The Teenager Was Right; the Teacher Was Wrong February 28, 2010

The Teenager Was Right; the Teacher Was Wrong

In Maryland, a 13-year-old girl didn’t want to stand up for the Pledge of Allegiance and her teacher threw a hissy fit.

“The teacher in that class began to yell at her, began to shout at her,” said Ajmel Quereshi, the ACLU attorney representing the girl. “Other students began to jump in and mock her when they saw that he was calling her names and calling her stupid. She was feeling embarassed so, not knowing what to do, she stood up.”

The next day, the girl remained seated during the pledge again. This time she was marched by two school police officers to the office, said Quereshi.

All of this is uncalled for. No one has to stand up for the Pledge. Any halfway decent teacher should understand that. Students shouldn’t be disruptive, either, but sitting down is perfectly acceptable.

In this particular case, there is good news to report:

Dana Tofig, a spokesman for the Montgomery County Public Schools, confirmed that the teacher violated school regulations and said the student will receive an apology.

She deserves it. She also deserves our respect. Going against your teacher and your peers to do something like that takes courage.

I don’t know the student’s name, but I commend her for her actions.

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  • Tim

    Apology? That’s it, an apology?

  • yhj

    Yeah, tell me about it, being in a place like Atlanta GA where sitting down and minding your own business during god pledging is considered “dangerous”…I wish there was a campaign supporting people like the girl, and me, – those who just don’t want to stand up and pledge to an uncalled for deity.

  • Ron in Houston

    Something sounds seriously wrong here. It was more than just the teacher since the district police were involved.

    For all the preaching schools do about being able to think and reason they sure seem to have a problem doing it themselves.

  • My best friend in elementary school never stood for the pledge. I guess when you have a reason like “it’s against my religion”, it’s okay not to stand, but when it’s against your personal beliefs… that’s when you get belittled by the class.

    I always stood and recited the pledge growing up, I never thought less of my friend who didn’t stand. It was a non-issue to me, I mumbled it most of the time anyway… why are people so pissy over something that’s so pointless?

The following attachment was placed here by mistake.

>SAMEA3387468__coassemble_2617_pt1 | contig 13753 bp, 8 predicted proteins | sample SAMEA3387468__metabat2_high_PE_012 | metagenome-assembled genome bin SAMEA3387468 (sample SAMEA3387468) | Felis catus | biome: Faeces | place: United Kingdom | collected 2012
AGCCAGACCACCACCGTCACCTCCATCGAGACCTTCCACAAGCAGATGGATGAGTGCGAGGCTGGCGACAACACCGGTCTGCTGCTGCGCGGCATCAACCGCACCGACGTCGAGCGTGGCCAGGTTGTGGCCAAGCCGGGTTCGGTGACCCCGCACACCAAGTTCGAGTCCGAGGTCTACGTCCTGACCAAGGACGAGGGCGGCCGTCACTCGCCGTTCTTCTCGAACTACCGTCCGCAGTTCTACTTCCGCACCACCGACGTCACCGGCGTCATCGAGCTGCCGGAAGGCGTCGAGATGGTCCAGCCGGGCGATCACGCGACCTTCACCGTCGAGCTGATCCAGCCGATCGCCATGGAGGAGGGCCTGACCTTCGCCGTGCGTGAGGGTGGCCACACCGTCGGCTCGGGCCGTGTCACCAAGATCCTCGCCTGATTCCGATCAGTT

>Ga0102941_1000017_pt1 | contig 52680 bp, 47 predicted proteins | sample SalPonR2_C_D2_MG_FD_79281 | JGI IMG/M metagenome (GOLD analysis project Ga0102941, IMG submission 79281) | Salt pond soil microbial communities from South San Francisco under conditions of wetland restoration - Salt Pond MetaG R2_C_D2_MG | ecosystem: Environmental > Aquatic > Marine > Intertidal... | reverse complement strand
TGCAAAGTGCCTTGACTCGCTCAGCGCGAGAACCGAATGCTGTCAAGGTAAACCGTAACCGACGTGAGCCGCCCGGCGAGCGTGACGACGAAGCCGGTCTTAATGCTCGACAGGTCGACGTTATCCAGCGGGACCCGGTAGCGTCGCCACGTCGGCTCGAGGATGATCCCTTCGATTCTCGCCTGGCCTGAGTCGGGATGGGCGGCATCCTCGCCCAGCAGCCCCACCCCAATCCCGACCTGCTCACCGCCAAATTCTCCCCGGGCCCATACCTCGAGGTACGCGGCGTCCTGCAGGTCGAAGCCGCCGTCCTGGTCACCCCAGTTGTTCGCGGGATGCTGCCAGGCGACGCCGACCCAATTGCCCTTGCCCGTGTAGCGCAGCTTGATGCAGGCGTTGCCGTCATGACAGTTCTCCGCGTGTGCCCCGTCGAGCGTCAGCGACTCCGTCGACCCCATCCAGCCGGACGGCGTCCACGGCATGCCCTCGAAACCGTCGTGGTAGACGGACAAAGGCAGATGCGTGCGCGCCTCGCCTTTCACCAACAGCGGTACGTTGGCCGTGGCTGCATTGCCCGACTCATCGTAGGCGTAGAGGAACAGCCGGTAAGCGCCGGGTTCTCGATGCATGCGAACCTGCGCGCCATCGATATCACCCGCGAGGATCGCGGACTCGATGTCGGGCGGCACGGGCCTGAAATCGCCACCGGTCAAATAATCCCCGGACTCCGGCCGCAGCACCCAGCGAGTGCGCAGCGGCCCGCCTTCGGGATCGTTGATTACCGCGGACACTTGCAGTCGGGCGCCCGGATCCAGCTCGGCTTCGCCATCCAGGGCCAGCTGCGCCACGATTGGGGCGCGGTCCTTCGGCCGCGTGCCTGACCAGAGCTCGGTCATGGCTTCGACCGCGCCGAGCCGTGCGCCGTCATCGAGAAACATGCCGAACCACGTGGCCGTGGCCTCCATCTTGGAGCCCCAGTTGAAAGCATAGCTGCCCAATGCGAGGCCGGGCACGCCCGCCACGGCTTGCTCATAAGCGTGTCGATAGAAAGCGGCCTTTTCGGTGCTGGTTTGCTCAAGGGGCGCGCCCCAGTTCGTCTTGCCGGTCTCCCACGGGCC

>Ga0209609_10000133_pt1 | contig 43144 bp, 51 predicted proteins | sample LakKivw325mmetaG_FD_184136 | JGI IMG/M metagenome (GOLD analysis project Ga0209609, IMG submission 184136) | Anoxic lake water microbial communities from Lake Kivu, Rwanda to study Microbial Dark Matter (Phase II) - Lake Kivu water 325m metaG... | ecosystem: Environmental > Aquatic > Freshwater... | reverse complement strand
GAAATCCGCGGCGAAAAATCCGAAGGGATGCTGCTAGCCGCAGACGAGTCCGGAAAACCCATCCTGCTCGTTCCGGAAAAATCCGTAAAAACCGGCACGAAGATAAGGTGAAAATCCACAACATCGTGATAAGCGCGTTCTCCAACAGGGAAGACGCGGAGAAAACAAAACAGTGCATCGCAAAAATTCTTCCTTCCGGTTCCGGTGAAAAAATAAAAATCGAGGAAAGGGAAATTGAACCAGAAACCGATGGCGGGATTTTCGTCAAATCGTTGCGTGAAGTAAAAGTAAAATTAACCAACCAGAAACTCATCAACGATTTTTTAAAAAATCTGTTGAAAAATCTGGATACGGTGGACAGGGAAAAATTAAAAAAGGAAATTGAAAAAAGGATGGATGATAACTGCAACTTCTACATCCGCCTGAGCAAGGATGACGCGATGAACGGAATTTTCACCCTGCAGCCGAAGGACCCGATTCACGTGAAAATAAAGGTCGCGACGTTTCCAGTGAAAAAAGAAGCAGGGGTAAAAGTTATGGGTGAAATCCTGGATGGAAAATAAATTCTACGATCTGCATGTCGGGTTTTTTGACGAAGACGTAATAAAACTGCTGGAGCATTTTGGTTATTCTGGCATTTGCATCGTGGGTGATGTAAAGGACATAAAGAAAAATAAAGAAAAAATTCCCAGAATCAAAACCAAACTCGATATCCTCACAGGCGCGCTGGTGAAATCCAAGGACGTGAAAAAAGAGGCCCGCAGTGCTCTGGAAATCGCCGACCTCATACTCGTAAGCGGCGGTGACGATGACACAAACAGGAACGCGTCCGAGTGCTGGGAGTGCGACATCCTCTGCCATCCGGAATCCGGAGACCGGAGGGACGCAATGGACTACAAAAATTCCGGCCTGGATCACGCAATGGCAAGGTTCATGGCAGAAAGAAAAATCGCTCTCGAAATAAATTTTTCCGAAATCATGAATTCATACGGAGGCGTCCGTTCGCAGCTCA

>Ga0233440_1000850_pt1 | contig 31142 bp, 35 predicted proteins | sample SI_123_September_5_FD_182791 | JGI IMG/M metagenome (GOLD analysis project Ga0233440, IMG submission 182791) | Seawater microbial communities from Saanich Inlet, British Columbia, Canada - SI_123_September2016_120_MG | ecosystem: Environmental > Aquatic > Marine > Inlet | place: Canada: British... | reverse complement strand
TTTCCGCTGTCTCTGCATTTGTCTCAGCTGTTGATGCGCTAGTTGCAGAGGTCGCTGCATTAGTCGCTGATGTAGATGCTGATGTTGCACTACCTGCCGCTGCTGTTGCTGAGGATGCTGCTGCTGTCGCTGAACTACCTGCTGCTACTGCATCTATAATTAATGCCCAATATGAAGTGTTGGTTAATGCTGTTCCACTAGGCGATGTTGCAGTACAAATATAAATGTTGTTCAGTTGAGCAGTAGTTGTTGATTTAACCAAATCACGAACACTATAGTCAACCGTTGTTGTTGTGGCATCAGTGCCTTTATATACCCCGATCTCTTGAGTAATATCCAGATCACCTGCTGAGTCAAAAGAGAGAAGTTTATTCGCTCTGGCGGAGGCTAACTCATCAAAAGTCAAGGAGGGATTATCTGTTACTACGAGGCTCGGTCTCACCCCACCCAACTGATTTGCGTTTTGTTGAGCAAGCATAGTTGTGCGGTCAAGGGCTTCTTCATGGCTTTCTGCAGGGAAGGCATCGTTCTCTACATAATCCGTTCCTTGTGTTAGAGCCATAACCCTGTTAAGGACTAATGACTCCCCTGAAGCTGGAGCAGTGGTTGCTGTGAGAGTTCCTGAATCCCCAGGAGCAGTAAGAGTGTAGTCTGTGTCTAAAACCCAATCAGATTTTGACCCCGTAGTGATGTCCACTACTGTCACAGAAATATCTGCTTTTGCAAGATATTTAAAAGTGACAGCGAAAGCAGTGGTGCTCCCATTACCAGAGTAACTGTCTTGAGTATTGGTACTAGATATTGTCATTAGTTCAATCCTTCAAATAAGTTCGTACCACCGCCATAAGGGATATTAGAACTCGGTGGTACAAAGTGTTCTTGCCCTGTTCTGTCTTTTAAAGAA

• Todd

    With or without the under God part, does anyone else find the Pledge of Allegiance salute creepy?

  • gski

    Quoting @leilani “why are people so pissy over something that’s so pointless?”
    I suspect it is because humans are a social animal. We instinctively need to be part of ‘the tribe’ and reject those that are not. The pledge, prayer, cheering for the home team are all tribal activities. When someone does not participate in the tribal rituals they are perceived to be foreign to the tribe. This leads to rejection or pressure to join the tribe.

  • Valdyr

    I’ve heard people from other countries without similar daily-enforced-child-loyalty-rituals say they find the Pledge a little spooky.

  • Derek

    yeah, I’m in high school right now and don’t stand for the pledge. I get lots of weird looks from people, and once even had a dude say “I should punch you in the face” and he also said “what are you, a white supremacist?”. It can be very uncomfortable.

  • Josh BA


    Telling kids to stand and take a loyalty oath at the beginning of each day at a government facility which they are legally compelled to attend is beyond creepy to me.

    Young kids don’t have the maturity and mental capacity to understand what the pledge is about and it’s a bit sickening that people would ask them to take it anyway. The high school kids, meanwhile, have been repeating it by rote for so long that they don’t bother to think about what they are saying in making a pledge of allegiance. That kind of conditioning is utterly wrong in my opinion.

  • Tim

    Definitely creepy……….

  • No where does this article explain her sit-in as protest against God in the pledge, which there’s a time & place for. In the classroom isn’t one of them. I agree she deserves an apology, but she deserves no respect for her actions (or lack thereof).

  • Haley